Almost a month to the day after becoming the new CEO of Beckman Coulter, Scott Garrett last week targeted top-line revenue growth as the lynchpin for meeting the company's ambitious earnings targets.
"We have achieved double-digit earnings growth in nearly every year since the Coulter acquisition in 1997," Garrett said in a webcast of the company's annual business review meeting held in New York City last week. "We expect to continue that growth but we need to focus on double-digit sales growth.
"We will manage by gaining market share, entering new market segments from a product and geographic standpoint, and by acquiring technology," he said.
Wall Street was mixed in its response as shares in Beckman closed down 2 percent to $67.99 Tuesday.
Garrett said Beckman hopes to improve its market share in molecular testing, remote AIDS monitoring, prion testing, and cell imaging. The company is on the lookout to acquire DNA and protein-based chemistries, create new immunoassay alliances, and buy smaller complementary technologies, said Garrett.
Geographically, Beckman is taking aim at China, where it had $100 million in sales in 2004. The company's initial thrust in its China growth program is achieving trading-nation status, said Garrett. That status is a new initiative under the World Trade Organization that seeks to level the playing field for foreign companies in China, he said.
"It's a new process that would allow us to do business there like we do in Western Europe and be able to have direct employees that represent us," Garrett said. "We might get that this year, and once we have that, we could become more aggressive and get a better return. It's a great opportunity and we think it is just the beginning."
Garrett said he plans "no big changes" for the company.
"As soon as I become more comfortable and get more involved with the [leaders], I will be looking at management processes and structures," he said. "I do think there are some things we can do to get the company leaning forward and with more focus on growth. The business development agenda can get accelerated. We are going to become more aggressive for things that can build faster on our tools-to-solutions strategy in biomedical sciences, and do tuck-in acquisitions in diagnostics. And, we can continue to maintain a highly capable and productive overall management system with minimization in cost."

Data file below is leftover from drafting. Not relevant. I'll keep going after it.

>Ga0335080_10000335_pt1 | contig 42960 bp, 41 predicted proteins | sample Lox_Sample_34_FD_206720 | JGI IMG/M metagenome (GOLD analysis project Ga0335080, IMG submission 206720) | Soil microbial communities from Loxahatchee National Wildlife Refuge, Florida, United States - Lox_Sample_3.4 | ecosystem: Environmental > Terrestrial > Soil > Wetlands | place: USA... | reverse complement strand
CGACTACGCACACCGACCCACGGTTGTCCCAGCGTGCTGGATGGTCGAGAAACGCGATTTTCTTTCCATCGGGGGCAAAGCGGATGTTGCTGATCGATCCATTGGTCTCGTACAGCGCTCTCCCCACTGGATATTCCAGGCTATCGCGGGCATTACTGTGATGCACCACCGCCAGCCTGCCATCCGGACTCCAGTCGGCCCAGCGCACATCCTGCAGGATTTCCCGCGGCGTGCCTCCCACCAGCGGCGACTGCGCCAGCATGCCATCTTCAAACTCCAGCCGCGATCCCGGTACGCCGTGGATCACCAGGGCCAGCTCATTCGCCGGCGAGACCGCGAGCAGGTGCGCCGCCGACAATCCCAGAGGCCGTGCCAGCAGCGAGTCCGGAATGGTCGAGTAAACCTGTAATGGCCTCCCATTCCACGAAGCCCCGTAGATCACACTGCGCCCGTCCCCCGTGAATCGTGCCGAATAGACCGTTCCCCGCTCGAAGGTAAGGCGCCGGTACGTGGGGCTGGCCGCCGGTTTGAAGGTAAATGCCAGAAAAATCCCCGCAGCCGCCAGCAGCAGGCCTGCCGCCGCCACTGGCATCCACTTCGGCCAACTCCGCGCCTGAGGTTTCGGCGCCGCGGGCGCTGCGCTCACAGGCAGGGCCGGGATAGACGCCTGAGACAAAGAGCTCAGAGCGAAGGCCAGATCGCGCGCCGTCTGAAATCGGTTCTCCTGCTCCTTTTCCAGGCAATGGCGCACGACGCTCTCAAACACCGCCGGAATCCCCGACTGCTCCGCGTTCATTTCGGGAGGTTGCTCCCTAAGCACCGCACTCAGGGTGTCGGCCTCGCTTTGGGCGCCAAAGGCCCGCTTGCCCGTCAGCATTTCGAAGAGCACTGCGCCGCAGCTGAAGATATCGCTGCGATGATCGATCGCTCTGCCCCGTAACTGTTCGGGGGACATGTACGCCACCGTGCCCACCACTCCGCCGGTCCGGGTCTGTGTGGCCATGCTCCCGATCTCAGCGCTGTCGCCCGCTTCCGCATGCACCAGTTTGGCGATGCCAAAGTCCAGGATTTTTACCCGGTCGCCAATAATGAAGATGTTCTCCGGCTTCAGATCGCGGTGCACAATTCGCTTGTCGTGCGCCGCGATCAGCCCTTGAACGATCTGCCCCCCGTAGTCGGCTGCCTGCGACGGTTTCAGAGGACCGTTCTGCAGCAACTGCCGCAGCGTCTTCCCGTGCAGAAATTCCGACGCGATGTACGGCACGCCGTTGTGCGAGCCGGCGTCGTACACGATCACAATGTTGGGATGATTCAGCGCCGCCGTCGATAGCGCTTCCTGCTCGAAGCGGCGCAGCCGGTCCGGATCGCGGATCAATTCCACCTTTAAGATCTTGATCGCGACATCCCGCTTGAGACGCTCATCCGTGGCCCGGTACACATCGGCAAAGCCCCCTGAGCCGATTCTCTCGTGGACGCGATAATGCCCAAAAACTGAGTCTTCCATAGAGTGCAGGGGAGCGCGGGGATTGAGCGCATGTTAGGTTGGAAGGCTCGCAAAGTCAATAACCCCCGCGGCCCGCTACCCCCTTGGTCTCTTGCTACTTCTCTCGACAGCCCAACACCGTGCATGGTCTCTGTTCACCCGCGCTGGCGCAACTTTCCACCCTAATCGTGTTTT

Beckman is coming off a fourth quarter where sales grew 8.5 percent year-over-year to $693 million, while sales for the full year increased 9.8 percent to $2.4 billion. Meantime, earnings during the three-month period ended Dec. 31, 2004, fell 15 percent to $60 million. (See BCW 2/3/2005) However, annual net income grew 2 percent to $211 million from $207 million, year over year.
Garrett, who joined Beckman Coulter in 2002 as president and chief operating officer, said the company is attracted by the predictability of assay and reagent sales versus the "lumpy pieces" of instrument sales. It's the same tango that other companies that sell instruments and reagents dance to in the molecular budget tools market.
Within Beckman, the seasonality of instrument sales over the years is recorded in a chart Garrett described as a "heartbeat" chart because its peaks, typically appearing in the fourth quarter, resemble those on an EKG.
Indeed, in 2004, Beckman Coulter derived more than 64 percent of its revenues from after-market sales of operating supplies, chemistry kits, and service, while 36 percent of total revenue came from systems sales.